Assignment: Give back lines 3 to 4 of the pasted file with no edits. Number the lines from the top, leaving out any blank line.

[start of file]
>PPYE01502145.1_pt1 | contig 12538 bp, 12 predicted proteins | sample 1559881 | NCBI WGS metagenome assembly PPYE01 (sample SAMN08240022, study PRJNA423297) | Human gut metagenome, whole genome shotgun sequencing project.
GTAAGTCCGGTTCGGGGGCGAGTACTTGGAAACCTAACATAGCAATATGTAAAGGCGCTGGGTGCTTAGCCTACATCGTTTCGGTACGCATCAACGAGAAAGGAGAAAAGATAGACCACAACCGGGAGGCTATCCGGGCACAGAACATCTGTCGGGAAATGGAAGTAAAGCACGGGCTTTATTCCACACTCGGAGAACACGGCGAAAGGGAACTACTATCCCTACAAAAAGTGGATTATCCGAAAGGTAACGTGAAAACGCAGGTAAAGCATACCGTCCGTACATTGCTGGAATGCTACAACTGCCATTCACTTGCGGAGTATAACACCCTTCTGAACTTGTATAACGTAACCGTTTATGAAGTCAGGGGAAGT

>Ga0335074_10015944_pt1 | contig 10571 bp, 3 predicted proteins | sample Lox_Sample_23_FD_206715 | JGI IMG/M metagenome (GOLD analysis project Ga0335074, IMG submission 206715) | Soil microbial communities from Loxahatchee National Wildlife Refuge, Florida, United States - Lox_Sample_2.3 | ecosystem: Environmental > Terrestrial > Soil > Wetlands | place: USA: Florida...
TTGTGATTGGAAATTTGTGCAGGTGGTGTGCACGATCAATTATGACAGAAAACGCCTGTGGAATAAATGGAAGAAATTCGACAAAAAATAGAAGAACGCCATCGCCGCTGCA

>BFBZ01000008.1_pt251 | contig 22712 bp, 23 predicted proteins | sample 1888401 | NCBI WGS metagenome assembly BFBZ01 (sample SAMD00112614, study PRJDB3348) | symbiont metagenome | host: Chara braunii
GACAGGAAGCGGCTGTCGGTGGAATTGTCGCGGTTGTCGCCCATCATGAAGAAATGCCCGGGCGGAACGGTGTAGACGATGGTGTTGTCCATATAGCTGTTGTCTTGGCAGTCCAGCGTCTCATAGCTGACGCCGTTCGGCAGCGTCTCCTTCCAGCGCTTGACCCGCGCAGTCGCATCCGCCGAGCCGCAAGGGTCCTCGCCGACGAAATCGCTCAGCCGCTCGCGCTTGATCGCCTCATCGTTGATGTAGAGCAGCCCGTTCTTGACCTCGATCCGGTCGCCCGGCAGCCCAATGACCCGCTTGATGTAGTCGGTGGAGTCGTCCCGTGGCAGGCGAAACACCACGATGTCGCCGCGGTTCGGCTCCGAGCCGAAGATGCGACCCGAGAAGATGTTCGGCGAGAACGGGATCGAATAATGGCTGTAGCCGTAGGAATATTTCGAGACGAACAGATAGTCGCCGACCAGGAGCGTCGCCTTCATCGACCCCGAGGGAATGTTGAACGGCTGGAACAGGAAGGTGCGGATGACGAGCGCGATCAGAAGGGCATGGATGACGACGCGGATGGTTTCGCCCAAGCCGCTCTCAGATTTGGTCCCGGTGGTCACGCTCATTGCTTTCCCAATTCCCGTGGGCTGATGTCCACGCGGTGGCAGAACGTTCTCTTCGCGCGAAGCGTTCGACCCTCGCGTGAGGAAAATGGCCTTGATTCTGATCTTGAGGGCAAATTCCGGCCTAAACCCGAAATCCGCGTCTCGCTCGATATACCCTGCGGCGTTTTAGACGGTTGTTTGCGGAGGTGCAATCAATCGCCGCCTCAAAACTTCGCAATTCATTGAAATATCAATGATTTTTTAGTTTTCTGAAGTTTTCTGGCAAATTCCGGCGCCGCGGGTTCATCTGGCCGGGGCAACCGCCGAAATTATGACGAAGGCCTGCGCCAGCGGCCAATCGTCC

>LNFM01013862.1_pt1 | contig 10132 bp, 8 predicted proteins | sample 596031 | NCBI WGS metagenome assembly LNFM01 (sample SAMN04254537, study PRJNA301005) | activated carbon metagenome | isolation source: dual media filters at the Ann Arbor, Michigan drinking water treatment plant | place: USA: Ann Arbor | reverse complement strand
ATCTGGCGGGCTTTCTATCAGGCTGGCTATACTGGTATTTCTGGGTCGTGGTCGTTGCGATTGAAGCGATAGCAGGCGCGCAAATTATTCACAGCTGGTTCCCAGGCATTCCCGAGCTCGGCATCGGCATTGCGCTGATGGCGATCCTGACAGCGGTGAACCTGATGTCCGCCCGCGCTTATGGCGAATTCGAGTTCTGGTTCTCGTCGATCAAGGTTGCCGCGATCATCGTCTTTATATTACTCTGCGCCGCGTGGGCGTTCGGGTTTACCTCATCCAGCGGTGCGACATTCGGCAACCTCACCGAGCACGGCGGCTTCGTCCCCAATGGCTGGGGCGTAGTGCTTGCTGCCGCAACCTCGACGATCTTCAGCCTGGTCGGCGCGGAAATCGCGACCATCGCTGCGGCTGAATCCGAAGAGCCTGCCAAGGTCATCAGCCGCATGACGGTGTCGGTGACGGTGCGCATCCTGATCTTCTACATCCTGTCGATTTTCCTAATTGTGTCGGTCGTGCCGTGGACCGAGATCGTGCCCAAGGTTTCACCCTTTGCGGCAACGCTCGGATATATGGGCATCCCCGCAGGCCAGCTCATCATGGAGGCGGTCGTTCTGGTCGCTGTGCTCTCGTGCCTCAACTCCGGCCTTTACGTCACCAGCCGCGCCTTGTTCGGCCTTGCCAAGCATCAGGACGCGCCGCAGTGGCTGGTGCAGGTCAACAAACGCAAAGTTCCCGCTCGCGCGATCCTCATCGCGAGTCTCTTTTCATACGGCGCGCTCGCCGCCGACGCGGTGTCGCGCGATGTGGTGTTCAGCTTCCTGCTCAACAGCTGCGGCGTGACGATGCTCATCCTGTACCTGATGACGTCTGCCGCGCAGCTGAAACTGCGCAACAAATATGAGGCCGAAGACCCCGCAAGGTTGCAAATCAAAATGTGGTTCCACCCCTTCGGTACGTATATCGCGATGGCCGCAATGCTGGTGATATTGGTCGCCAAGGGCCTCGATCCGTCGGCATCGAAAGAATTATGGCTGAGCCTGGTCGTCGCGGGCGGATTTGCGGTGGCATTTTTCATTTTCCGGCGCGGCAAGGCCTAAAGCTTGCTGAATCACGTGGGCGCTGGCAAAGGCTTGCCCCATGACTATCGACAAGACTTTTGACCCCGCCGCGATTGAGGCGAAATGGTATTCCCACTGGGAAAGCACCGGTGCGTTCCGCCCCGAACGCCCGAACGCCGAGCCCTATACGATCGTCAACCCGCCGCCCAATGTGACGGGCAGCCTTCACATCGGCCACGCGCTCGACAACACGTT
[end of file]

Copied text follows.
>Ga0335074_10015944_pt1 | contig 10571 bp, 3 predicted proteins | sample Lox_Sample_23_FD_206715 | JGI IMG/M metagenome (GOLD analysis project Ga0335074, IMG submission 206715) | Soil microbial communities from Loxahatchee National Wildlife Refuge, Florida, United States - Lox_Sample_2.3 | ecosystem: Environmental > Terrestrial > Soil > Wetlands | place: USA: Florida...
TTGTGATTGGAAATTTGTGCAGGTGGTGTGCACGATCAATTATGACAGAAAACGCCTGTGGAATAAATGGAAGAAATTCGACAAAAAATAGAAGAACGCCATCGCCGCTGCA